In 1992, Federated, now known as Macy's, Inc., sold Ralphs to a group of owners, led by Edward J. DeBartolo Corporation, after filing for bankruptcy two years earlier in 1990.[6] In 1994, Ralphs was acquired by the Yucaipa Companies for $1.5 billion. Yucaipa owned ABC Markets, Alpha Beta, Boys Markets, and Cala Foods. Soon, all ABC Markets, Alpha Betas, and Boys Markets were rebranded as Ralphs. At the same time, Food 4 Less was merged with Ralphs. In 1997, Yucaipa sold Ralphs to Portland, Oregon based Fred Meyer, owner of several chains in the west. Soon, Ralphs Marketplace stores started opening in suburban areas; these stores are based on the Fred Meyer model but without apparel. At the same time, they also acquired the 57-store Hughes Family Markets chain. In October 1998, the parent company, Fred Meyer, merged with Kroger of Cincinnati, Ohio.

In 1999, Ralphs purchased about 30 Albertsons and Lucky stores, mostly in Northern California, as well as stores in the Central Coast region, and one store each in Bakersfield and Laguna Beach. The stores were divested as a result of the Albertsons and American Stores merger and marked the chain's reentry into Northern California after a short-lived expansion in the 1970s.

In 2005, Ralphs exited the Bakersfield market, closing 3 stores.[7]

Ralphs operated in Northern California until January 2006, when they announced that all but one Ralphs in northern California would close.[8] In August 2006, the one remaining Ralphs in northern California, in Grass Valley, was given a 60-day notice of closure, ending Ralphs' presence in northern California for the second time.[9] Also, in August 2006, Ralphs finalized plans to sell eleven (of thirteen remaining) Cala-Bell Stores to Harley DeLano, who previously ran the chain.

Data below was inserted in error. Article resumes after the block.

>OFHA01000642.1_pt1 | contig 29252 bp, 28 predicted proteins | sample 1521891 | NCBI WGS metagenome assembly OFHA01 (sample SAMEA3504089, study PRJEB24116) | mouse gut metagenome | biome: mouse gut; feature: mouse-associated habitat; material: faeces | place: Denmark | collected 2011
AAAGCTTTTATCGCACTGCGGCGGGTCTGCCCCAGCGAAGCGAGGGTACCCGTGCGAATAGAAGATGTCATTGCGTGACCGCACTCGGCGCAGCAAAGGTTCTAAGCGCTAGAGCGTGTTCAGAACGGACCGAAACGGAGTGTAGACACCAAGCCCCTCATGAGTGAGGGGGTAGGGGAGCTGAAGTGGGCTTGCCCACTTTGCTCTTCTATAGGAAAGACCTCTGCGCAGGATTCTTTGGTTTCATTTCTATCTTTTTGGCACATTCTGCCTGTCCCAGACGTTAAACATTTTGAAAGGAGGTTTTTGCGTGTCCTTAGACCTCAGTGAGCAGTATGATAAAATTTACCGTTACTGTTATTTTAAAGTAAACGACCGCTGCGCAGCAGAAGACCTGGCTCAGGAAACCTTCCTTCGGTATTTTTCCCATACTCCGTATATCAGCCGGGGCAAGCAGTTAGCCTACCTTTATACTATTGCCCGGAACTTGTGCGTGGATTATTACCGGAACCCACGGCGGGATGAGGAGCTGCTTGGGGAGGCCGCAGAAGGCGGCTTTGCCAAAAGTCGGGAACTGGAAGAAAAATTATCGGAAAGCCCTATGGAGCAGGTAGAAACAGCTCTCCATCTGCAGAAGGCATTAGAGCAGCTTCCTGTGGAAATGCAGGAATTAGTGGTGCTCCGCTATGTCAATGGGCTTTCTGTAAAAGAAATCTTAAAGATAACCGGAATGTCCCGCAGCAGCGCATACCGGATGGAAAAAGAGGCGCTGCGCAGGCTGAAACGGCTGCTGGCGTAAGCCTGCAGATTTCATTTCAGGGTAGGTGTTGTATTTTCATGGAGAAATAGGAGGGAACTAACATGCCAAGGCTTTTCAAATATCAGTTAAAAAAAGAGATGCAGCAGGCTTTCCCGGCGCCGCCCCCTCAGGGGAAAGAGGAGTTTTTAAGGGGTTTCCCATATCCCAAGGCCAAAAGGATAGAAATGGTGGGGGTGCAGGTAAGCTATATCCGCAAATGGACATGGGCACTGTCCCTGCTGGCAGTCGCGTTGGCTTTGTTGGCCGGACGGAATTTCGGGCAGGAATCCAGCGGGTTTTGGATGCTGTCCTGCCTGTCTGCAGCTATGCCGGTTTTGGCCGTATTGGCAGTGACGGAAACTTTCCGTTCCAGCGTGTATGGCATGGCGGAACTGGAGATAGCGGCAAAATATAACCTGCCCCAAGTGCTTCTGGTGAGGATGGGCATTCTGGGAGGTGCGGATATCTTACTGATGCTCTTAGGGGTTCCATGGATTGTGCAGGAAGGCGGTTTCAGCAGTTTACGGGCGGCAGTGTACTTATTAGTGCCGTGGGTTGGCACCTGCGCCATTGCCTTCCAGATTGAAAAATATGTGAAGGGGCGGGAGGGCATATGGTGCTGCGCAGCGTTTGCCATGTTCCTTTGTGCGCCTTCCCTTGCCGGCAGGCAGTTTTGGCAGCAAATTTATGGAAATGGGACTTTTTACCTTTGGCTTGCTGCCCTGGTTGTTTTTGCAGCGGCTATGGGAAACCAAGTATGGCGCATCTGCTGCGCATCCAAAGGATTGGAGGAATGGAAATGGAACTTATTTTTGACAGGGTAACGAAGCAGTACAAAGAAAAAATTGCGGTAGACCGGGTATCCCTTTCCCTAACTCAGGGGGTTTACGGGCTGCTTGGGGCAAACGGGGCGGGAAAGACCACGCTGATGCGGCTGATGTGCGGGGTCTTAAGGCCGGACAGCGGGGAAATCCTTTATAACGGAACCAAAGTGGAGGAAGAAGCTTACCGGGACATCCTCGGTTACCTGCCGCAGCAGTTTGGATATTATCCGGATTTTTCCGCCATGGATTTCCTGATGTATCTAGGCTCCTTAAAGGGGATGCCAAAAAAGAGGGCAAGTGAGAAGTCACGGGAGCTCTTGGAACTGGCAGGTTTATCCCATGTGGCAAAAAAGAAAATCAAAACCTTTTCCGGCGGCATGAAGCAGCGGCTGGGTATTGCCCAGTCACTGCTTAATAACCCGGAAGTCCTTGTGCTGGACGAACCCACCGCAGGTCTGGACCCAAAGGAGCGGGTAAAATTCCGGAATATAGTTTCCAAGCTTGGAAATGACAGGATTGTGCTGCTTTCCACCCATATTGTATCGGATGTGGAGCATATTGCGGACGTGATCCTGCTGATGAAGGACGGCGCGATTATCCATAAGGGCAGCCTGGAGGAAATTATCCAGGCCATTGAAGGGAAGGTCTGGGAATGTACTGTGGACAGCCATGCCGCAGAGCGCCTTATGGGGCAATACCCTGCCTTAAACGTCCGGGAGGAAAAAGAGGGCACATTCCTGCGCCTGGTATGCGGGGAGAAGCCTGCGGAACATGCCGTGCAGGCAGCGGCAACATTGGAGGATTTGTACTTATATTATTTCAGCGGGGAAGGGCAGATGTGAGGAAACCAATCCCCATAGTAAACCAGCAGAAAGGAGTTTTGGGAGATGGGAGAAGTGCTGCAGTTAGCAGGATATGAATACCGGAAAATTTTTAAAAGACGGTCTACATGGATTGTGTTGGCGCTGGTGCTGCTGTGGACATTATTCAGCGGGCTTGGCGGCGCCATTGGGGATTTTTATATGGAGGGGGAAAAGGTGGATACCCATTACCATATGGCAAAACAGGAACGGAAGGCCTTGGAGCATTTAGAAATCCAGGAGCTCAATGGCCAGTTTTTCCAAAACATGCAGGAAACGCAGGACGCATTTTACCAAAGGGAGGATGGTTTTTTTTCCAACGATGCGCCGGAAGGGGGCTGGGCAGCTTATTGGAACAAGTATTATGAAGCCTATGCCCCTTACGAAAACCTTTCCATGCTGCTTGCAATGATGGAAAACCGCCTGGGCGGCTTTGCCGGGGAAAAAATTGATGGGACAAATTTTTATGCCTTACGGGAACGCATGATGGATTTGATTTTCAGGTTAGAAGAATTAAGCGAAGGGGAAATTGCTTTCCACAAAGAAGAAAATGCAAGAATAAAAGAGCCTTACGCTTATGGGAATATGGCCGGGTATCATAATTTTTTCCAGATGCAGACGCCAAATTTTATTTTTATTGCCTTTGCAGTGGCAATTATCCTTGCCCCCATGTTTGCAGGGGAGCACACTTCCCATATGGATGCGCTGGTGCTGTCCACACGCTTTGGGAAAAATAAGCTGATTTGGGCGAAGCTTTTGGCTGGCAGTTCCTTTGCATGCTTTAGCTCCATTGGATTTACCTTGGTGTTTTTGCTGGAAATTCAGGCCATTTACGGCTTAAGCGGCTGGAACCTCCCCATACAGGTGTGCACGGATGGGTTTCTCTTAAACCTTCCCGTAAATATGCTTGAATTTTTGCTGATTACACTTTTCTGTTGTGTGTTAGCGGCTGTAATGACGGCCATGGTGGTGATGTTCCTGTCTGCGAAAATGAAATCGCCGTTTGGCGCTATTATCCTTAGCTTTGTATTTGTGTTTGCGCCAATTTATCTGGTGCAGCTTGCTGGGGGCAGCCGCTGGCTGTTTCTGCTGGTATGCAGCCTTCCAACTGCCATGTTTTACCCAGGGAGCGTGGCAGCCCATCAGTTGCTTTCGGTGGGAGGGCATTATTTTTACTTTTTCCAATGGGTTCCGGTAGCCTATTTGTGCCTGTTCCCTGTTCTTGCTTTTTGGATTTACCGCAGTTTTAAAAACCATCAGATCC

On July 20, 2007, Ralphs opened a new 50,000-square-foot (4,600 m2) store on 9th and Hope Street in the South Park neighborhood of downtown Los Angeles. This was the first full-run supermarket downtown in 50 years. In 1950, Ralphs closed a store at 7th Street and Figueroa Street.

In 2023, Ralphs President Tom Schwilke announced plans to open a new Ralphs store within the next two years, the first new store opening in over 10 years.

Today, Ralphs competes with Albertsons (including Vons) and Stater Bros. Its slogan is "Fresh for Everyone," also used by all other Kroger grocery store brands. [10] Ralphs is the current market share leader in Southern California.

Exterior of a Ralphs store in Encino, Los Angeles which closed in January 2020 (Store #219)

2003–04 strike[edit]